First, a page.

Welcome to whatever is on my mind!

Some people use the term "nonsense" but I prefer to use the phrase "uncommonly sensed" because it's more reflective of creative types.

Wednesday, July 30, 2014

Poetry for Parents, Volume 2

A second installment of verse for those of us with children between the ages of 13 and finally moved out. This is dedicated to all the parents who don't have self-washing dishes.

The Dish Elves

So many dirty dishes
Piled high in the sink
But not a teen could be found
Who was able to think

Is there something that we should
Do with these things?
Why are these still here?
What do these things mean?

These dishes are nasty!
Why aren’t they clean?
Where are the dish elves?
Where can those elves be?

Now who’ll wash the dishes?
What will we do?
Why are they still dirty?
Please give us a clue!

Here’s an idea:
Let’s search for those elves
Otherwise we must do
All these dishes ourselves

Let’s look on the TV
For an hour or two
Or perhaps a few more
Since there’s nothing to do

Now on the computer
We’ll check email to see
If there’s a message from “dish elves”
Telling where they would be

Cell phones are useful
We can text all our friends
To see if someone has
A dish elf to lend

The day is now over
Dirty dishes remain
We searched for the dish elves
But our search was in vain.

We’ve learned that these dishes
Won’t wash themselves
We must wash our own dishes
Without dirty dish elves

Memo: The Dish Elves have left the building. Please take care of your own messes.

Wednesday, July 23, 2014

Poetry For Parents - Volume 1

Last year the book Go The F**k to Sleep was released and was well received by parents everywhere who've experienced difficulty getting a child to go to bed. Honestly, I'm not sure if you can be called a parent if you haven't had this struggle with a child. We've all been there.

However, it's been over a decade since I've had to deal with this issue. In fact, the best solution for a toddler who won't sleep is to become a teenager, because it's nearly impossible to wake kids up after the age of 13. So here's my poetic response from the opposite end of the spectrum.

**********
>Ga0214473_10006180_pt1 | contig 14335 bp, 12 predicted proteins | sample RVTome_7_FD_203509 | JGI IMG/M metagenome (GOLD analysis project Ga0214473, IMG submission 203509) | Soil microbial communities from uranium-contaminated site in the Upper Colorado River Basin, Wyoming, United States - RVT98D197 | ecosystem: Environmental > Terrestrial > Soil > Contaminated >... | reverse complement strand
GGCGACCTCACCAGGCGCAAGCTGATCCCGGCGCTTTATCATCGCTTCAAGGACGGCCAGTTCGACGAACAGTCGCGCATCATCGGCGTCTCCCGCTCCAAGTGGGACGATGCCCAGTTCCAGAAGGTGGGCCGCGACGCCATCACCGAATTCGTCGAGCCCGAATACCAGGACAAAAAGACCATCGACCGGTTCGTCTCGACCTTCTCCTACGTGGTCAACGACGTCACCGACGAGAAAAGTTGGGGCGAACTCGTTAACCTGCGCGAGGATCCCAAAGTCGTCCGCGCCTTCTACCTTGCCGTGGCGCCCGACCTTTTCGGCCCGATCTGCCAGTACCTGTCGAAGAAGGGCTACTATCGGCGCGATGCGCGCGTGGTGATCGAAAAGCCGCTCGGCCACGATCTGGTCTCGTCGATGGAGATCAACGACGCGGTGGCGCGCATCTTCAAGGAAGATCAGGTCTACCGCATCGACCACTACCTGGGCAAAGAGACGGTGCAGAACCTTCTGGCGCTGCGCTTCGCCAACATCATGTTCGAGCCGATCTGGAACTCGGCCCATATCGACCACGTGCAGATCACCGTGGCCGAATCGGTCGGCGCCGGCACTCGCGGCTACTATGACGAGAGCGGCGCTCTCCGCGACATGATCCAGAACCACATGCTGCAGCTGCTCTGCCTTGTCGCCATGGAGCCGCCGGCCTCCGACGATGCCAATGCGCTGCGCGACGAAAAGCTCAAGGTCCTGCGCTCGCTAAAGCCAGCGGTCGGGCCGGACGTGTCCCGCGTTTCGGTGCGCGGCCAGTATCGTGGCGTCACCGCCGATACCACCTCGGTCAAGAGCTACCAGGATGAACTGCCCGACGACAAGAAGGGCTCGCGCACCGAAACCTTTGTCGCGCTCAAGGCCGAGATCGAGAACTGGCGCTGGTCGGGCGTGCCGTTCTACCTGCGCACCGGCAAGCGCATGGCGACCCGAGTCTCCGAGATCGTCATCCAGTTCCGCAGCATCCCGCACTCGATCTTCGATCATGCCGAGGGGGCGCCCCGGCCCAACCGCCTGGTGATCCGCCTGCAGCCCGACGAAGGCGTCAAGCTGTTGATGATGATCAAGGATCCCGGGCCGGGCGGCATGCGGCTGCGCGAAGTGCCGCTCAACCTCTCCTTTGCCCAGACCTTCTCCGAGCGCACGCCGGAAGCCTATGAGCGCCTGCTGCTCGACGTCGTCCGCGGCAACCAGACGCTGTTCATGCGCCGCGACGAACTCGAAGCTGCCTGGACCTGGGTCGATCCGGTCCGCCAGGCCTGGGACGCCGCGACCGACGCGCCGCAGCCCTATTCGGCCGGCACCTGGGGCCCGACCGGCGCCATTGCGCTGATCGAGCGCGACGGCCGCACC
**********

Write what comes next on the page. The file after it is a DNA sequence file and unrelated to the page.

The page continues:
Wake The F**k Up

You’re a slumbering teen
In a dreamland so fine
But you’ve now been asleep
For a very long time

You went to bed early
And you’re still not awake
After twelve or more hours ...
How much sleep can one take?

The sun is now shining
In the sky, overhead
So it’s time to get moving
And get the hell out of bed

It’s past time for school
And your ride didn’t wait
There’s learning to have
And knowledge to take

Now you’ve missed the bus
Five times in five days
Because you can’t arise
And get out of your haze

You said you’d wake up
And get yourself fed
So it’s time to get moving
And get the hell out of bed

You’re missing the world
It’s passing you by
I know you could do things
If you would just try

I’ve made enough noise
To wake up the hood
But I said I was sorry
And the cop understood

We both checked your pulse
To confirm you’re not dead
So please wake the f**k up
And get the hell out of bed

Stop hitting the snooze
And quit sleeping in
Just open your eyes
Don’t roll over again
So it’s time to wake up
I wont say it again
Please get your ass moving
And get the f**k out of bed

Perhaps if I read this to my kids from a picture book it might embarrass them enough to wake up on time regularly.

Tuesday, July 15, 2014

The Measure of All Things

Economists will say that something is worth as much as another person is willing to pay for it. They’re economists, so of course they’re talking about money. But why do we always look at money to determine the bottom line on decisions? Why don’t we consider other costs or gains? I think money is the measure of all things because money is easy to count. It comes with numbers pasted right on the face of it. There are different denominations, and we can make change with it. You can’t do that as easily with things like your health, well-being, relationships, quality of life, or soul. But what if you could? What if whenever you made a purchase or decision a cosmic cashier could ring you up and before you walk out the door with that freshly made choice the clerk would say:
“That will cost you half your liver. You’ll be placed on an installment plan with a balloon payment due upon your untimely death.”
“That will cost you two marriages and the relationship with your oldest child. Taxes will be added and annually compounded in order to add emotional injury to your loved ones.”
“That will cost you 1/5th of your soul. Would you like me to supersize your material gain for only 10% more of your soul?”
The truth is that we pay these prices, but we’re so busy looking at the things we can easily measure that we don’t notice. Sometimes when a person tells me that their budget can’t afford a vacation or a work of art I respond with, “My soul can’t afford for me not to have it.” Because the truth is that we can always afford what’s most important to us, and when I’m gone I want the people around me to remember the joy we experienced together and be comforted by positive memories in their pain. Money has no power to do this.

Rest assured, I’m not advising going into debt in order to justify spending on a whim. I’m simply asking people to re-prioritize and think about the yardsticks we’re all using to make sure that it’s the right one. Money shouldn’t be the measure of all things. It’s simply a vehicle to achieve other more important things. For some reason we’ve devalued the wrong currency.